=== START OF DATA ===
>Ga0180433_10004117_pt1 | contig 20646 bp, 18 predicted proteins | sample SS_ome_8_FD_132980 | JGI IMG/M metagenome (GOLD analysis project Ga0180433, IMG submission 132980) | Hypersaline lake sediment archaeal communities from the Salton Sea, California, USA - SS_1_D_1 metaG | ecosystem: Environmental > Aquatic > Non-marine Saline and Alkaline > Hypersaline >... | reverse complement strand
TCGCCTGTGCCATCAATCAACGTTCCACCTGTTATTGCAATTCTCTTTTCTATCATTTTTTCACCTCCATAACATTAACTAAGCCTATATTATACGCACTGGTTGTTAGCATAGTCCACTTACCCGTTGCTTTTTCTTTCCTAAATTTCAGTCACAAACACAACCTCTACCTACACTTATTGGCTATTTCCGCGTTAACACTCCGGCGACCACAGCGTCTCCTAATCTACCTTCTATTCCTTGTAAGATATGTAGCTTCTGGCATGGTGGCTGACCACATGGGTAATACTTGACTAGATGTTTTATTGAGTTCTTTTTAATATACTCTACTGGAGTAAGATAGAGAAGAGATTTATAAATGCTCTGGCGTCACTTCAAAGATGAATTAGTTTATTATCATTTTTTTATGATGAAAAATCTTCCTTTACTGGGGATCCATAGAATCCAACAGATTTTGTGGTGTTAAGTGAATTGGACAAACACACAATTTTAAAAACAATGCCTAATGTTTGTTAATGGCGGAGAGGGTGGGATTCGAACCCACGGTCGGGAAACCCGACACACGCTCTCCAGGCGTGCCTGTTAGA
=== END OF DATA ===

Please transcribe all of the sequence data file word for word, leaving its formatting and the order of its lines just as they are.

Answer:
>Ga0180433_10004117_pt1 | contig 20646 bp, 18 predicted proteins | sample SS_ome_8_FD_132980 | JGI IMG/M metagenome (GOLD analysis project Ga0180433, IMG submission 132980) | Hypersaline lake sediment archaeal communities from the Salton Sea, California, USA - SS_1_D_1 metaG | ecosystem: Environmental > Aquatic > Non-marine Saline and Alkaline > Hypersaline >... | reverse complement strand
TCGCCTGTGCCATCAATCAACGTTCCACCTGTTATTGCAATTCTCTTTTCTATCATTTTTTCACCTCCATAACATTAACTAAGCCTATATTATACGCACTGGTTGTTAGCATAGTCCACTTACCCGTTGCTTTTTCTTTCCTAAATTTCAGTCACAAACACAACCTCTACCTACACTTATTGGCTATTTCCGCGTTAACACTCCGGCGACCACAGCGTCTCCTAATCTACCTTCTATTCCTTGTAAGATATGTAGCTTCTGGCATGGTGGCTGACCACATGGGTAATACTTGACTAGATGTTTTATTGAGTTCTTTTTAATATACTCTACTGGAGTAAGATAGAGAAGAGATTTATAAATGCTCTGGCGTCACTTCAAAGATGAATTAGTTTATTATCATTTTTTTATGATGAAAAATCTTCCTTTACTGGGGATCCATAGAATCCAACAGATTTTGTGGTGTTAAGTGAATTGGACAAACACACAATTTTAAAAACAATGCCTAATGTTTGTTAATGGCGGAGAGGGTGGGATTCGAACCCACGGTCGGGAAACCCGACACACGCTCTCCAGGCGTGCCTGTTAGA